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Allison is a child from Guatemala who needs $837 to fund malnutrition treatment.

  • $200 raised, $637 to go
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June 9, 2017

Allison is an active 13-month-old girl from Guatemala. She is the first child in her family, and loves to eat eggs. Allison’s father supports the family working as a laborer in metal structures, and her mother takes care of the household.

Allison was recently diagnosed with malnutrition, a condition which results from consuming too little protein, calories, and nutrients. Beginning on June 26, Allison will undergo growth monitoring and receive nutritional supplements at Clinic Tecpán, our medical partner’s care center. Our medical partner, Wuqu’ Kawoq, is asking for $837 to cover the cost of her treatment. Funds will also go towards an educational program that will teach Allison’s parents how to use limited resources to create a nutrient-rich diet for their daughter.

Allison’s parents are grateful for all the support!

Allison is an active 13-month-old girl from Guatemala. She is the first child in her family, and loves to eat eggs. Allison's father support...

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Allison's Timeline

  • June 9, 2017

    Allison was submitted by Hannah Shryer, Complex Care Coordinator/Research Intern at Wuqu’ Kawoq, our medical partner in Guatemala.

  • June 26, 2017

    Allison received treatment at Clinic Tecpán.

  • July 19, 2017

    Allison's profile was published to start raising funds.

  • August 24, 2017

    Awaiting Allison's treatment update from Wuqu’ Kawoq.


    Allison is currently raising funds for her treatment.

Funded by 2 donors

Funded by 2 donors

Acute Malnutrition
  • Cost Breakdown
  • Diagnosis
  • Procedure
On average, it costs $837 for Allison's treatment
Hospital Fees
Medical Staff
  • Symptoms
  • Impact on patient's life
  • Cultural or regional significance

​What kinds of symptoms do patients experience before receiving treatment?

Children generally face stunted physical growth, delayed mental and motor development, low appetite, and frequent illness. Malnourished children have weakened immune systems that put them at risk of diarrhea, fevers, and respiratory illnesses. This treatment treats growth failure in small children usually under 2 years of age. The most common form of growth failure in children in Guatemala is called stunting. This is a form of malnutrition where weight is relatively normal but height is severely reduced.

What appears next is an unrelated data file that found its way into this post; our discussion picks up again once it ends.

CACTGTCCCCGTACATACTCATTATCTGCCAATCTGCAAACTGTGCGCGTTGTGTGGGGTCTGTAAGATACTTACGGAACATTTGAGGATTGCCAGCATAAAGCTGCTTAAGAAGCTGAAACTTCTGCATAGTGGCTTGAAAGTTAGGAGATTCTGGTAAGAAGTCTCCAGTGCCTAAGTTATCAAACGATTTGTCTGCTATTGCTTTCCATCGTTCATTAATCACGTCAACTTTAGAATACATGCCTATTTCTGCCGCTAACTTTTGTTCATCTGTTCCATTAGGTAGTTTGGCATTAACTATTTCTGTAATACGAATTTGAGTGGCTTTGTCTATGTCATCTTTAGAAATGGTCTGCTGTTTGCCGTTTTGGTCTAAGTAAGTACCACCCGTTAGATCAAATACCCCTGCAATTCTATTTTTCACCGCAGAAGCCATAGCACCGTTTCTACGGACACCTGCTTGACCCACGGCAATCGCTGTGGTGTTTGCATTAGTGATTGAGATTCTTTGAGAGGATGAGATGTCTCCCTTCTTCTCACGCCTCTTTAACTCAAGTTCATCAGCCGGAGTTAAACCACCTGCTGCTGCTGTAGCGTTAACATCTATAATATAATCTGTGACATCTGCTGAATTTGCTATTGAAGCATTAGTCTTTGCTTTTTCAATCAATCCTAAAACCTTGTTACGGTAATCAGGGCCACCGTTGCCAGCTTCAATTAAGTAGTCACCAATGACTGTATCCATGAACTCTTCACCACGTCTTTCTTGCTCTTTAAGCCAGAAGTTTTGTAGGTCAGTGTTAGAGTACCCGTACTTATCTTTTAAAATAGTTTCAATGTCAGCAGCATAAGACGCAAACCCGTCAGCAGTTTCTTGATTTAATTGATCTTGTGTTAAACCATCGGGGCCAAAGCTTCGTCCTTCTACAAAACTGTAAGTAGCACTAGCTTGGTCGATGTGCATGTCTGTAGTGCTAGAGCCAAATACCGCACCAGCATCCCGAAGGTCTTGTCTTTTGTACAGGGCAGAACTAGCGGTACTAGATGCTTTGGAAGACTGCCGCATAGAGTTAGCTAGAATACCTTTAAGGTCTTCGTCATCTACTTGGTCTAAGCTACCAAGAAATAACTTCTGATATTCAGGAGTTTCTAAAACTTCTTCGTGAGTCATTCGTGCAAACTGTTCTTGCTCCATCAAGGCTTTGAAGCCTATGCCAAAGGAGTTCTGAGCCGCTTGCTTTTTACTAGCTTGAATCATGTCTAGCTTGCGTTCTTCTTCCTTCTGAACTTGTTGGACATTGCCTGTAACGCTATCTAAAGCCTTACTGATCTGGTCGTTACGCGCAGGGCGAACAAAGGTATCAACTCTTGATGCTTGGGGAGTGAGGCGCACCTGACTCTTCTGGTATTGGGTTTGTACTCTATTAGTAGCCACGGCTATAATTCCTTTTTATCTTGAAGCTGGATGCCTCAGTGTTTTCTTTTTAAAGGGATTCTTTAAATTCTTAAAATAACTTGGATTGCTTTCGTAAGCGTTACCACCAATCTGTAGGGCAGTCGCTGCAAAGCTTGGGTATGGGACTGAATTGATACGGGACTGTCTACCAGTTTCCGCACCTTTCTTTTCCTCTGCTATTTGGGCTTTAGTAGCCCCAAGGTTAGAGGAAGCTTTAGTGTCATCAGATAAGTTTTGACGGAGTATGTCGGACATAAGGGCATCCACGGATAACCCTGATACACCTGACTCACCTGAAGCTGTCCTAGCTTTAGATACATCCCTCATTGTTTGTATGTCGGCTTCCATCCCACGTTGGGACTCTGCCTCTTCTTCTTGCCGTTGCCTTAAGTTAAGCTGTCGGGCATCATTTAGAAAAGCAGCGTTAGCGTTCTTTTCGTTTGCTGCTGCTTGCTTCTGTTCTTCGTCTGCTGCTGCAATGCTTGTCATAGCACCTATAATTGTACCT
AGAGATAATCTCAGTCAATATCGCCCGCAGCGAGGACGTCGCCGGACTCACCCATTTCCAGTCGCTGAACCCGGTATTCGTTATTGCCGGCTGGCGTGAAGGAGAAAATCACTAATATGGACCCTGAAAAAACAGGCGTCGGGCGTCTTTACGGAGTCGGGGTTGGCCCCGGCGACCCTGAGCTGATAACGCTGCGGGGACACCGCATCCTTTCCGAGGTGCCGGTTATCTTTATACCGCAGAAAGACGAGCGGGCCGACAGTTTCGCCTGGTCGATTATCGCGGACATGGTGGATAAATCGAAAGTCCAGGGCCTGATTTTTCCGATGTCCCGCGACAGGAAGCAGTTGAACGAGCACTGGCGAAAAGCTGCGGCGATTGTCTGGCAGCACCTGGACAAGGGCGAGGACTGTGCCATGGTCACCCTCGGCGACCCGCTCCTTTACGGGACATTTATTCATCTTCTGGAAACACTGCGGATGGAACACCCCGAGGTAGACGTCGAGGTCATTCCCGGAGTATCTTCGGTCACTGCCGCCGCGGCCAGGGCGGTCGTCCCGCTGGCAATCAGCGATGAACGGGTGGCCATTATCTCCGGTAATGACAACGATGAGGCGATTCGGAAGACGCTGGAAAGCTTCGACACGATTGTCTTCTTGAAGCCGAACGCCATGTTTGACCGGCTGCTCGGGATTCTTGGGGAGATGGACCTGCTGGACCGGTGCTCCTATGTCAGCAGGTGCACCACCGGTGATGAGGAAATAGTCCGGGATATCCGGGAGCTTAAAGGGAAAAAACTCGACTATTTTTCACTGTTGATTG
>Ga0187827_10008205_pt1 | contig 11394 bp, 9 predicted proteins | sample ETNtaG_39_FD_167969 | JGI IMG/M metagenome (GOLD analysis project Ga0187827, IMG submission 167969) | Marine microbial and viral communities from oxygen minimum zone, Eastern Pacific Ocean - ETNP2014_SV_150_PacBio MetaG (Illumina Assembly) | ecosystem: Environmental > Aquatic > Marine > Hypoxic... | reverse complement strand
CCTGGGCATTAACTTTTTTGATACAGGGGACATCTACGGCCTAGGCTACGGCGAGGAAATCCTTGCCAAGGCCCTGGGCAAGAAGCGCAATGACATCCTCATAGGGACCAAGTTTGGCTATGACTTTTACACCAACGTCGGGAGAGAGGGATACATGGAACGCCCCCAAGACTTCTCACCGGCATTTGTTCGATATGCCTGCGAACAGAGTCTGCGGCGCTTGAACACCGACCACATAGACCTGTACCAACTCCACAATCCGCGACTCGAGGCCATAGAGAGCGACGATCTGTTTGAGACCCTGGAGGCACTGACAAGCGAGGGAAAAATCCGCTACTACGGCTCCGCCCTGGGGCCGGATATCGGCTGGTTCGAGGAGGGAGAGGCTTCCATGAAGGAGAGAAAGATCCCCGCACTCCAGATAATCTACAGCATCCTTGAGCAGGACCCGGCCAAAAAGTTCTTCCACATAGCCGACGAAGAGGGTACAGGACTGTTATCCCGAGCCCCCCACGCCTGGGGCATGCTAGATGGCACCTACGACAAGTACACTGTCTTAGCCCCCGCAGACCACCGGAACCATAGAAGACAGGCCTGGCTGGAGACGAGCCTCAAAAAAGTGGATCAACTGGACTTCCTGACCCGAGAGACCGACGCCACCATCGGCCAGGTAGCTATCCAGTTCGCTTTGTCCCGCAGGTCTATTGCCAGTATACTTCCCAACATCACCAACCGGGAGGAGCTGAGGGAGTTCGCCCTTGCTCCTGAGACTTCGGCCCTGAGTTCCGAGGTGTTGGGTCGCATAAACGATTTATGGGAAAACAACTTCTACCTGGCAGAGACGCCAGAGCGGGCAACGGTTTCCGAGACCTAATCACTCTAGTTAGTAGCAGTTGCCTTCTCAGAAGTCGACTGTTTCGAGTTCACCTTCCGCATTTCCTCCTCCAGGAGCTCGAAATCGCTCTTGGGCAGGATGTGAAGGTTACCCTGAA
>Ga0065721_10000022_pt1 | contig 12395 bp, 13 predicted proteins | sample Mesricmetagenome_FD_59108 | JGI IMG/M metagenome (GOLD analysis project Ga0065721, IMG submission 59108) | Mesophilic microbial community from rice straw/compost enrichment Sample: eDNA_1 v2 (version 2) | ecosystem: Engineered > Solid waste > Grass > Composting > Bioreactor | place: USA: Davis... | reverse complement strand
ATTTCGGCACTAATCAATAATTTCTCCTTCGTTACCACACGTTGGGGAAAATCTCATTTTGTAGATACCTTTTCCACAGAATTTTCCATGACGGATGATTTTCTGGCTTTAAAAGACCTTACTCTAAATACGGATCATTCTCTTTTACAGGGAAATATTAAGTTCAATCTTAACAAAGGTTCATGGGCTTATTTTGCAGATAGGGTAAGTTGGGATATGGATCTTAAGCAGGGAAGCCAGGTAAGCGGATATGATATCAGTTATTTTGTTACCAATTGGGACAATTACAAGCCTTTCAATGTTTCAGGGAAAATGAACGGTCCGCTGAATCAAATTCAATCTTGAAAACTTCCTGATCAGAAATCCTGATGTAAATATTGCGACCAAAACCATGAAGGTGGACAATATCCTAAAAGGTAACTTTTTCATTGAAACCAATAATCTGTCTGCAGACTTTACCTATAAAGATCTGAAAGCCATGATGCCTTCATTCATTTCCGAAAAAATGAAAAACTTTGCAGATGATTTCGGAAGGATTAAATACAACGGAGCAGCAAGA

​What is the impact on patients’ lives of living with these conditions?

Stunting has major effects on the developing brain. Stunted children have low IQ and they don’t make major developmental milestones. These effects persist into adulthood, where they impact schooling and economic potential. Furthermore, stunting contributes to the development of serious adult illness like diabetes, heart disease, and obesity.

What cultural or regional factors affect the treatment of these conditions?

Indigenous Guatemalans are one of the most marginalized and vulnerable populations in the world. They live in rural areas and suffer from high rates of food insecurity. The poorest indigenous Guatemalan villages have the highest rates of stunting in the world.

  • Process
  • Impact on patient's life
  • Risks and side-effects
  • Accessibility
  • Alternatives

What does the treatment process look like?

Children enrolled in our recuperative nutrition program receive about 1-4 months of intensive intervention, depending on the severity of the case. All of this care is delivered in the home in a personalized fashion. Most require a basic laboratory evaluation to look for thyroid disease, anemia, and intestinal infections. Acute infections are rapidly treated with antibiotics. Then a specialized case manager and nutritionist make weekly or every other week educational and health monitoring visits to the home. An assessment of food insecurity is conducted using standardized instruments and food is often provided to help bolster acute recovery. Micronutrient supplementation is provided.

What is the impact of this treatment on the patient’s life?

This treatment saves brains. Appetite and growth and developmental milestones recover, and height begins to rise once again. The immediate outcome is improved overall child health, including reduced vulnerability to severe infections. The long term outlook is improved cognitive potential, school completion, and economic prospects. Nearly 100% of children will experience improve appetite, energy, and development. At least 75% of children will have noticeable improvement in growth parameters. The effects of the intervention extend to other children in the home; since the approach is highly educational, parents learn how to care for other children and prevent this from occurring subsequently.

What potential side effects or risks come with this treatment?

This condition is treatable, and no risks for treatment exists.

How accessible is treatment in the area? What is the typical journey like for a patient to receive care?

Treatment for malnutrition is incredibly inaccessible in Guatemala. Populations are rural and don’t have access to intensive nutritional intervention and education. Public sector approaches are too low intensity to make a difference for these children.

What are the alternatives to this treatment?

There are no real alternatives to our program. Many organizations and governmental entities provide basic preventative care, but once a child is already malnourished these approaches are no longer effective. Most children fail prevention and therefore need our help.

Meet another patient you can support

100% of your donation funds life-changing surgery.

Meet another patient you can support

100% of your donation funds life-changing surgery.